Works by Lisa Gilley, at Woodside/Braseth Gallery, and Kathryn Altus and David W. Simpson at Harris/Harvey Gallery.
When is landscape art more than a mere depiction of a landscape?
Three artists with new shows in Seattle galleries provide some felicitous examples.
Lisa Gilley: ‘American Grandeur’
An animist energy suffuses the oil-on-panel paintings of Seattle-area artist Lisa Gilley. She has a knack for making nuances of landscape seem psychologically as well as topographically complex. Her Alaska glaciers, Grand Canyon vistas and Pacific Northwest peaks raise emphatic points. It’s no wonder that the names of gods and ideals sometimes get invoked in the scenes she conjures.
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The most vigorous “character” in her new series of paintings at Woodside/Braseth Gallery may be the brutal slanting cloud in “Storm Over Vermilion Cliffs, Vermilion Cliffs National Monument, AZ.” It exudes a crackling threat as it looms above its red desert landscape. The layers of violet rising from its crown make clear its volatile energy.
In “Wotan’s Throne, Grand Canyon National Park, AZ,” the focus is on the labyrinthine complexity of the canyon itself. In both “Throne” and “Storm,” she exaggerates the curvature of the horizon to emphasize how epic in scale these scenes are. The effect is both humbling and reflective.
Closer to home, the knuckled peaks of “Liberty Bells, North Cascades National Park, WA” seem to thrust of their own volition into the sky, while the splitting silver ribbons of water in “Palouse Falls Canyon” suggest a reckless plummeting of mood.
This may be over-anthropomorphizing Gilley’s paintings. But the fact is they’re strong enough to take it. Her instantly recognizable style reveals a mind at work as much as it does an eye at work.
11 a.m.-6 p.m. Tuesdays-Saturdays through July 1. Woodside/Braseth Gallery, 1201 Western Ave., Seattle (206-622-7243 or woodsidebrasethgallery.com).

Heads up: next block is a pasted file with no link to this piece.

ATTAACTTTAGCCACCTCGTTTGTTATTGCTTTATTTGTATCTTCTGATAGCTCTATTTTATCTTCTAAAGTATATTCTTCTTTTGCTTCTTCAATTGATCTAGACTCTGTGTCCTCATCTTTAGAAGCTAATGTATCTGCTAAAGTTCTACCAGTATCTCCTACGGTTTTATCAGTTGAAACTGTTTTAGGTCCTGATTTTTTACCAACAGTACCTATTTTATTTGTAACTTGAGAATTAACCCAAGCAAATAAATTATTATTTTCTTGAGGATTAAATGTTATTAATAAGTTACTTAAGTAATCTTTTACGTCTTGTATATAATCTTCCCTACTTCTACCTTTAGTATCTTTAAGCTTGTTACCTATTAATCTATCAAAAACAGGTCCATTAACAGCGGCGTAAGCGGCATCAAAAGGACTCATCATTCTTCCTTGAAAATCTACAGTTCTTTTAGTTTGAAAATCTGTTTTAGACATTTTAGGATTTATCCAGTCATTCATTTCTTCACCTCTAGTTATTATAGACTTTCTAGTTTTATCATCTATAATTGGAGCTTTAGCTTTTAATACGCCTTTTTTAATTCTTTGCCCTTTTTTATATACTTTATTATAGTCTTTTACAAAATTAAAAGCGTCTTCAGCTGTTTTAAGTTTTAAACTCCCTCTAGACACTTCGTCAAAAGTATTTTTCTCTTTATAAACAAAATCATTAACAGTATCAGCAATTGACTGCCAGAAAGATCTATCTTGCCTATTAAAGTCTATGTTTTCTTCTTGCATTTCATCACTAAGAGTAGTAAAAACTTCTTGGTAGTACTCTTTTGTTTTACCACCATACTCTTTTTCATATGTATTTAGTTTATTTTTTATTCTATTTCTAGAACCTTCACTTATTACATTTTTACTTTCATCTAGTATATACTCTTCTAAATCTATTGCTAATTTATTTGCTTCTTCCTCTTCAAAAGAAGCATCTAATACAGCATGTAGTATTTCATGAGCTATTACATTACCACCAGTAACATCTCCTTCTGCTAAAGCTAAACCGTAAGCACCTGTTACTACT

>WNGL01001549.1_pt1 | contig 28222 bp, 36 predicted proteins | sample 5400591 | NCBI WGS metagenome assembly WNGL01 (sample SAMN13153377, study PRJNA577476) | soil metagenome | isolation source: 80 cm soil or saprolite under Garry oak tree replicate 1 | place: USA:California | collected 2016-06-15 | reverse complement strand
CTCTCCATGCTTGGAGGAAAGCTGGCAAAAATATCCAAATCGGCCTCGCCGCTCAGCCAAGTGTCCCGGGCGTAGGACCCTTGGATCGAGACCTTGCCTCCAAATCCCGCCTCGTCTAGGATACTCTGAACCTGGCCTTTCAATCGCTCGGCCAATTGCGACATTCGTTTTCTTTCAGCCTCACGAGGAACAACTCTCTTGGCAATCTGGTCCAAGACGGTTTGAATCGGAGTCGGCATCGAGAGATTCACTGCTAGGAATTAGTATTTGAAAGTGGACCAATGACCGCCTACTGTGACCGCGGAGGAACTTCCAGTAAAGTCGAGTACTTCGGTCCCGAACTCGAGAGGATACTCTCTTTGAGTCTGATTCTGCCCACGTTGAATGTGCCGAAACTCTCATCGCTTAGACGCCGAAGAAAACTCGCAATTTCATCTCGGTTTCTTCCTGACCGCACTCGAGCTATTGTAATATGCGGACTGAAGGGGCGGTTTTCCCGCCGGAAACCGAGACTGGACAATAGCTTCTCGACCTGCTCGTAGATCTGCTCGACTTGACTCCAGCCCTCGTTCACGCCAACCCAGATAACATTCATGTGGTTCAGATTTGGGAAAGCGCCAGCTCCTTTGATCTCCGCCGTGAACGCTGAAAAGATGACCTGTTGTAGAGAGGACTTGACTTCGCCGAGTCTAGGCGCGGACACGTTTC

Kathryn Altus: ‘New Paintings’
David W. Simpson: ‘The West: A Fragment’
These two contrasting exhibits at Harris/Harvey Gallery show that landscape artistry can stretch to something well beyond the pictorial.
Altus’ paintings, all in water-soluble oil on canvas, are accompanied by the artist’s commentary on the historical perspectives she sometimes brings to her subjects.
Prime example: “Lantern Harvest, Kent Valley, 1941,” which imagines a predawn lantern-lit harvest scene of farmers about to lose everything. In those years, Japanese-American farmers rose early to pick vegetables destined for Pike Place Market later in the day. A ghostly Mount Rainier looks down on layers of magenta clouds that bathe the volcano’s lower slopes, a purple tree line of Douglas firs at the edge of a field, and then the lantern-lit field itself. It’s a gorgeous time capsule of a way of life about to vanish with the forced removal of ethnic Japanese to internment camps.
Altus’ colors can be stained-glass rich or palely luminous. She employs a seductive visual shorthand as she distills landscape features — water ripples, mountain slopes, cloud formations — to their essence.
David W. Simpson’s works look like abstract paintings, but they’re toned cyanotype photographs. “The West: A Fragment” includes a sculpture or two, too.
In his four-paneled “Wyoming X-Ray (A Thousand Acres),” Simpson focuses on the land in close-up — bones, branches, sagebrush, rock formations — as he hints at the essence of semiarid desert rather than depicting it explicitly.
The four images in his series “Western” take a longer perspective. Their overhead shots of irrigated landscapes, printed on crumpled paper, evoke the land’s topography in a startling tactile way.
Whether bright or shadowy, these images take organic objects as their starting point and make something otherworldly of them. Even “Wyoming (Self Portrait),” with its ghostly outline of the artist in a cowboy hat, suggests a presence from another realm.
11 a.m.-6 p.m. Tuesdays-Saturdays through July 1. Harris/Harvey Gallery, 1915 First Ave., Seattle (206-443-3315 or harrisharveygallery.com).